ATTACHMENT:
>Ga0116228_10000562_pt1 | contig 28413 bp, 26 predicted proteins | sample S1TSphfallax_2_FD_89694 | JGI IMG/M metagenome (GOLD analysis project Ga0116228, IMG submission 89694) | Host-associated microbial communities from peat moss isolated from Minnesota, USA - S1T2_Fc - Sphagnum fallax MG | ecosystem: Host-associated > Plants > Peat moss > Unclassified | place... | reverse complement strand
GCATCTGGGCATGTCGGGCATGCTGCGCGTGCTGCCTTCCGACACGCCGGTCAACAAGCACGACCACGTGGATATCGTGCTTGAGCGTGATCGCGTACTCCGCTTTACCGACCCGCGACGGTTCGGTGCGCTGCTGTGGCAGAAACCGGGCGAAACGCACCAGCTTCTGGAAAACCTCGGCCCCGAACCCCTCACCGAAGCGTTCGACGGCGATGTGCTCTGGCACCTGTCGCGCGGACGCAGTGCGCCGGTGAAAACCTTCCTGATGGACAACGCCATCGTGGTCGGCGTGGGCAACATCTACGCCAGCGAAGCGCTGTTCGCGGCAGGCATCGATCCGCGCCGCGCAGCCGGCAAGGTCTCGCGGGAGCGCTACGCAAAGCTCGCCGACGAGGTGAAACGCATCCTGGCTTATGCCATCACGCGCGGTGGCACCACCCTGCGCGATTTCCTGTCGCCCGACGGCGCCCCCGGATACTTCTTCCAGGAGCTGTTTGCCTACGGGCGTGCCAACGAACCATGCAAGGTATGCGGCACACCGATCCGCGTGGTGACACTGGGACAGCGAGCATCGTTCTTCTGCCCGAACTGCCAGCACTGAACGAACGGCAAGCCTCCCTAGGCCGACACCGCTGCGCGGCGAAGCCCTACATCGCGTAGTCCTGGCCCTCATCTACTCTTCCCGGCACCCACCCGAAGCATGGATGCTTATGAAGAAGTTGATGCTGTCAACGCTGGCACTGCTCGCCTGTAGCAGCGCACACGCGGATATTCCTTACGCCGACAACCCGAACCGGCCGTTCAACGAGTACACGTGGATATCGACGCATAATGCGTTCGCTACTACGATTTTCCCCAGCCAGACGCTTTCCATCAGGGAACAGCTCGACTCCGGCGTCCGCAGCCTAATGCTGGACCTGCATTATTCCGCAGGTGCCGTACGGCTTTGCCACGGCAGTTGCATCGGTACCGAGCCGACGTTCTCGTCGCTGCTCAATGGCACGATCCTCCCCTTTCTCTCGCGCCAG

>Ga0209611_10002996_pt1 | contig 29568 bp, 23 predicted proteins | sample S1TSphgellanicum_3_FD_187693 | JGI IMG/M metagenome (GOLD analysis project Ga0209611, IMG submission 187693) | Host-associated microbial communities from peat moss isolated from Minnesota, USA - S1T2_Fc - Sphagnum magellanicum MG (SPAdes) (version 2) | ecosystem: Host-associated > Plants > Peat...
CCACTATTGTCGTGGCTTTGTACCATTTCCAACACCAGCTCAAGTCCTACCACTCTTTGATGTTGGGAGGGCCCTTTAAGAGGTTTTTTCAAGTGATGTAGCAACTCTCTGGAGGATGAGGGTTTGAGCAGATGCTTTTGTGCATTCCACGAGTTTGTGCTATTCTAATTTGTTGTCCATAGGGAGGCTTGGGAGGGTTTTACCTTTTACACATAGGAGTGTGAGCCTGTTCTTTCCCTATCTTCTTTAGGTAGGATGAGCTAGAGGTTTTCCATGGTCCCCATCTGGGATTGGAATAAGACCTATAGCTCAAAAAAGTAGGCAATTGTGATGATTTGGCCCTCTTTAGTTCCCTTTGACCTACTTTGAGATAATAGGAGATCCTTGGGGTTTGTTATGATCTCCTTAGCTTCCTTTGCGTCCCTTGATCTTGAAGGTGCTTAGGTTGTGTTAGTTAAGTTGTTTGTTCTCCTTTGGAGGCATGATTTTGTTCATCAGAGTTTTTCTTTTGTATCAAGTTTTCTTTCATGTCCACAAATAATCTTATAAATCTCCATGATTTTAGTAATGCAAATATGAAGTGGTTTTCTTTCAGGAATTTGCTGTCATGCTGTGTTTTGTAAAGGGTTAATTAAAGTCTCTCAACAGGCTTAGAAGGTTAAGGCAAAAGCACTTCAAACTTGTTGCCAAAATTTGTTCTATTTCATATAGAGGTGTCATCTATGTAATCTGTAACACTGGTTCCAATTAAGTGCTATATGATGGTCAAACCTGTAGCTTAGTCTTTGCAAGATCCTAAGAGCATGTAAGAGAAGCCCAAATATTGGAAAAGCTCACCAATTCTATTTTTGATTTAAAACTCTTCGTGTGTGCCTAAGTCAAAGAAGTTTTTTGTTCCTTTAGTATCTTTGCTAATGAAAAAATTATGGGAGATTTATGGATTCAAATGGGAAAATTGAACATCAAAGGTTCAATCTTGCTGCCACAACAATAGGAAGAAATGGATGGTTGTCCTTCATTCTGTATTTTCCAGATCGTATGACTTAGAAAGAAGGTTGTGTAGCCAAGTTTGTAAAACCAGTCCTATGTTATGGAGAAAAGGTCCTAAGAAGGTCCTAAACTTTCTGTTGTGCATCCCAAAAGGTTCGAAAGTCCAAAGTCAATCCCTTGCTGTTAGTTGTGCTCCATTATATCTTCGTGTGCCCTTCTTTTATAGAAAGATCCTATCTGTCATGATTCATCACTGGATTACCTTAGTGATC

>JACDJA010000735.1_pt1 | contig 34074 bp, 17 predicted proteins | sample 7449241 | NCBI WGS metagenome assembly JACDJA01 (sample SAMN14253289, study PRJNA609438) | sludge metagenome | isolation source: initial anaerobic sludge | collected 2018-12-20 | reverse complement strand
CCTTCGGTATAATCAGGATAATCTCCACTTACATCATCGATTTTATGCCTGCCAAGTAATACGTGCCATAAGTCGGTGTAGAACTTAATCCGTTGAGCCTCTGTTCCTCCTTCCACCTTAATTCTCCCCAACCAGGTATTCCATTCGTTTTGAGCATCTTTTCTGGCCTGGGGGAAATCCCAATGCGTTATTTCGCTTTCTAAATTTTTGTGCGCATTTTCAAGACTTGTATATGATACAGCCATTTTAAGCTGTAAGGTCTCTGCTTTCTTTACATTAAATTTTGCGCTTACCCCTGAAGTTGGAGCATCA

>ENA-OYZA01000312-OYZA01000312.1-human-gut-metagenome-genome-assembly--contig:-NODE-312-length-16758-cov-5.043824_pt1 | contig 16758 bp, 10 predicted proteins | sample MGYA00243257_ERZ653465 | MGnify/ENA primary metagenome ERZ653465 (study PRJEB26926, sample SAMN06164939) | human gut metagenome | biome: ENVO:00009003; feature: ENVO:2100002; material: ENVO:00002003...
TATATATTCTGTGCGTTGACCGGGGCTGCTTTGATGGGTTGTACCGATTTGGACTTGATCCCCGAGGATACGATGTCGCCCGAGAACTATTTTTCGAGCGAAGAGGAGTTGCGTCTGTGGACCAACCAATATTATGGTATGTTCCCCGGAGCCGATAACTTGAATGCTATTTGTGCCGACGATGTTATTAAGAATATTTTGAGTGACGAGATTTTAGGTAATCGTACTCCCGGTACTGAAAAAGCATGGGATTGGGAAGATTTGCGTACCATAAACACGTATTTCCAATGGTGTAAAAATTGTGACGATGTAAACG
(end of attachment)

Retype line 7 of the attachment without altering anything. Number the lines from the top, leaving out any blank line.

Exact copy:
>ENA-OYZA01000312-OYZA01000312.1-human-gut-metagenome-genome-assembly--contig:-NODE-312-length-16758-cov-5.043824_pt1 | contig 16758 bp, 10 predicted proteins | sample MGYA00243257_ERZ653465 | MGnify/ENA primary metagenome ERZ653465 (study PRJEB26926, sample SAMN06164939) | human gut metagenome | biome: ENVO:00009003; feature: ENVO:2100002; material: ENVO:00002003...